How long have you had your email address?

If you’re like most people, quite some time. According to DMA Insight’s Consumer Email Tracking Study, 91% of email users have the same email address for at least three years, and 51% of email users have the same email address for over 10 years

Despite a blizzard of new forms of communication, it’s clear the email address remains the only consistent form across time, region and devices.

For many transactions, whether B2B or B2C, email is the preferred medium for customers. It’s an instant form of communication that also offers compartmentalization. People are perfectly fine with receiving email statements from their bank. But nobody wants to get that sort of information via text message. They want it in their email inbox.

Here’s the problem: the email address also highly under-utilized by many companies as a key data point in an overall risk assessment strategy.

Why the email address for fraud risk assessment?

Sure, there are other methods to verify activity, such as s device ID or a phone number. But if your company operates globally, these methods have limitations.

Unlike an address, driver’s license or even phone number, the email address works globally. It makes sense: Is your phone number global? No, there are different carriers in different countries. How about device ID? Device changes are far more frequent than email address changes. So this approach is not really scalable.

While many companies capture email and have a blacklist (a requirement in today’s markets), few are systematically leveraging the intelligence associated with the email address. And no blacklist is going to provide you insights into what fraudsters are up to.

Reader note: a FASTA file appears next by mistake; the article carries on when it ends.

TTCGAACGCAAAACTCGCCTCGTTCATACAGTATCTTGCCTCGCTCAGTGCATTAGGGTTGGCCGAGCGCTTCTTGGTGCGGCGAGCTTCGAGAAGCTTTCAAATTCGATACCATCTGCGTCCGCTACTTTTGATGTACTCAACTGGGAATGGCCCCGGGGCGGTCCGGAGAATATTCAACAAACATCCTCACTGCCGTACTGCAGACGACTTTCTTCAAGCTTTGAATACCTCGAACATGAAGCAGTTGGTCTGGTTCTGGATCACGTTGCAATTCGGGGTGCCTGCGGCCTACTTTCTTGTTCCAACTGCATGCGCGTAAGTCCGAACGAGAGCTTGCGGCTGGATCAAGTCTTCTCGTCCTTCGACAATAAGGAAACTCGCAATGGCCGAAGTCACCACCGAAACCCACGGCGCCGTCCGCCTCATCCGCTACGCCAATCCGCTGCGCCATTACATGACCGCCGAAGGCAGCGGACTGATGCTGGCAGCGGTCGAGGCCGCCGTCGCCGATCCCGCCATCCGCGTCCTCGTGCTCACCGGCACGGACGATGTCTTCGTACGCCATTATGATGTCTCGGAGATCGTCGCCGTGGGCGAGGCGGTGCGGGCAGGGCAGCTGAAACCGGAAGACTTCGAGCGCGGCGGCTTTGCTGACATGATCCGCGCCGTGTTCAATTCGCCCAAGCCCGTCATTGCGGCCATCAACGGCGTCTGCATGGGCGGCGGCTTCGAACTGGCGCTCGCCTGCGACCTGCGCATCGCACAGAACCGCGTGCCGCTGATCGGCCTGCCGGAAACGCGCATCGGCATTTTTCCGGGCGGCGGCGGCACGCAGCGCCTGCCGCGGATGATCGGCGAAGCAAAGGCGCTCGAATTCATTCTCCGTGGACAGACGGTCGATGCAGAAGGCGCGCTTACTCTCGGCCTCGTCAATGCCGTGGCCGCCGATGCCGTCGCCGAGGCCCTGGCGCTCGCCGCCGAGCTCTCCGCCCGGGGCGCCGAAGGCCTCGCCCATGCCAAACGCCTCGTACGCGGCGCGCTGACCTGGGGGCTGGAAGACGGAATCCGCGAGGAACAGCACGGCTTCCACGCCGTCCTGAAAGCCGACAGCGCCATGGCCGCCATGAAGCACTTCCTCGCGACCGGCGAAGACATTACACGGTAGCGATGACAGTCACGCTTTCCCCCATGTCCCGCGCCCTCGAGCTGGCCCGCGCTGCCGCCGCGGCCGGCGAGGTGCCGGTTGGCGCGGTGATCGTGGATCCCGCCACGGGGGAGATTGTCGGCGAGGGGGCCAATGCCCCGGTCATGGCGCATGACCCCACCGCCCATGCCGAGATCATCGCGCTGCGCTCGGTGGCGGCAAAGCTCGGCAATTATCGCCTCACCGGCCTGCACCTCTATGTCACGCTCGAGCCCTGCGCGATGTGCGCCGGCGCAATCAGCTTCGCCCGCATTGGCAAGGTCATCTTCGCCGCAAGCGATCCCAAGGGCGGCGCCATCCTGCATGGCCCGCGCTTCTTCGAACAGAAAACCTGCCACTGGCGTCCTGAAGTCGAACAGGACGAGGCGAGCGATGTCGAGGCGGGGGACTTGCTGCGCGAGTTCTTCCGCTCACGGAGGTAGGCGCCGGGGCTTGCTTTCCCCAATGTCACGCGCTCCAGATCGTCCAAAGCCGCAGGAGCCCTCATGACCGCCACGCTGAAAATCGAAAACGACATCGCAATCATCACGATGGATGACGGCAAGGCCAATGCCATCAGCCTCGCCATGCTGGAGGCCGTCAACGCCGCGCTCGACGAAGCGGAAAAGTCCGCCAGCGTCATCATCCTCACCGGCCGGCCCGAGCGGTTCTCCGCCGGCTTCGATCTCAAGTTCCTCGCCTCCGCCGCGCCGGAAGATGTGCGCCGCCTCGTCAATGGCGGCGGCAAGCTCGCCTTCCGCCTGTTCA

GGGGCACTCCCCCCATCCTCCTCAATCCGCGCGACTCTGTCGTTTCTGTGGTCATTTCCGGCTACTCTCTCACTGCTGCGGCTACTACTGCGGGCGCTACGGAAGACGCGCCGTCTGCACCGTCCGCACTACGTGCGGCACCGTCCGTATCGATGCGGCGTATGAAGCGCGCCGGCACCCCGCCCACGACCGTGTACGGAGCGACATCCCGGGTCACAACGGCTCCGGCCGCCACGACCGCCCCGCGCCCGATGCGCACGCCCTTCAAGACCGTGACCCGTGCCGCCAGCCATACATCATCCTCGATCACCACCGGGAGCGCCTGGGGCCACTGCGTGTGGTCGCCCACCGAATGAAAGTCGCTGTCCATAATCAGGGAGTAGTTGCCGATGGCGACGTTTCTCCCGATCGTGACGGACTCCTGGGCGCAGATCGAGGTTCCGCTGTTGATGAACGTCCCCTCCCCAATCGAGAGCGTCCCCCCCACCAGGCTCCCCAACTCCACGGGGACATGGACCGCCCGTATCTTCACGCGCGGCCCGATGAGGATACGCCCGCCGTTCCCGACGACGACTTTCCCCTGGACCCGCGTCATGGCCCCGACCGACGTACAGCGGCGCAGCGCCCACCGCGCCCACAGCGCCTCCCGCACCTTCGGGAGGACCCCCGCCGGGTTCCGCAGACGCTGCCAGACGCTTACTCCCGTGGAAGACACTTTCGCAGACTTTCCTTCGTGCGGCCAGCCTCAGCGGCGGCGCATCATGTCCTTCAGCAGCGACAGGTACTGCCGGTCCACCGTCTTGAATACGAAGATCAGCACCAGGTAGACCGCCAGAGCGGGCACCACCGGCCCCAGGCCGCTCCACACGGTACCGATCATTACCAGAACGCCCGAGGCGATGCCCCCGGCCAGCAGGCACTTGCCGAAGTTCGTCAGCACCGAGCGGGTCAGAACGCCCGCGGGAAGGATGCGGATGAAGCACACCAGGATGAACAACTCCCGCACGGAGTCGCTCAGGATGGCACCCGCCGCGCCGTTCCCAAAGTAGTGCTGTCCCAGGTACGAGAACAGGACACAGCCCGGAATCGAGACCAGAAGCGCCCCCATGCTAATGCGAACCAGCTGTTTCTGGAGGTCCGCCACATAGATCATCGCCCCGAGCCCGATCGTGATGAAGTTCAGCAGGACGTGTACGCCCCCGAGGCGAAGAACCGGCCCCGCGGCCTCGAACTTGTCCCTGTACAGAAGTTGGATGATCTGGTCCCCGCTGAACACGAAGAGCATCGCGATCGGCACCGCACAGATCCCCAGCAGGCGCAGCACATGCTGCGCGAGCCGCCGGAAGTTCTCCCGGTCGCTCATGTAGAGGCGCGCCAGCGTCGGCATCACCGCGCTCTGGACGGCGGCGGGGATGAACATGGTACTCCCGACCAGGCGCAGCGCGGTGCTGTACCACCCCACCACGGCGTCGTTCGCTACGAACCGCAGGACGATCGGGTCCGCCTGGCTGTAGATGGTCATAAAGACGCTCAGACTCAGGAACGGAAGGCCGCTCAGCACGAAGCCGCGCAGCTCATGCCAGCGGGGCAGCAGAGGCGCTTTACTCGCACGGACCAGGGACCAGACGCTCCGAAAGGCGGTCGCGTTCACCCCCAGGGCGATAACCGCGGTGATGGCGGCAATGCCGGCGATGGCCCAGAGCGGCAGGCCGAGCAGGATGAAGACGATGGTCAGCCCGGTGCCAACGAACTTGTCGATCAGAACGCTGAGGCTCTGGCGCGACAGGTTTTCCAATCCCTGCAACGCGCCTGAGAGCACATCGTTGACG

The big compromise in risk management

What’s the biggest value in using intelligence around the email address?

If you really want to block all fraud, it’s possible. Just require every customer opening a new account to submit a birth certificate, passport, three references and a complete job history. That would do it.

But who would actually go through all that to sign up for an account or make a transaction? The friction is too high and customer experience is paramount in today’s marketplace.

In contrast, the email address has become a common denominator for nearly every aspect of doing business online. Whether it’s a new bank account, credit card application, social media account or any type of purchase, providing an email address is part of the process. Your customers are used to it.

Every time an email address is used, it leaves traces. Over a period of time, those traces add up to a multi-layered story. This story can be examined to assess the risk present in a transaction. This approach offers much less friction than other methods (such as manual review) of determining whether a transaction is a fraud, or legitimate.

In conclusion

The biggest challenge facing companies isn’t necessarily online fraud. Instead, it’s maintaining the delicate balance between rejecting fraudsters and approving trustworthy customers. A lot of revenue hangs in the balance. When you stop a fraudster, that’s a one time loss. But every time you deny a perfect customer, or send them to manual review, you risk losing lifetime value.

Combine this reality with the intelligence associated with an email address over time, and it becomes clear why the email address is a critical piece of data in the fight against fraud.

Click here to find out more about how you can leverage email intelligence to stop fraud, approve more transactions and drive revenue.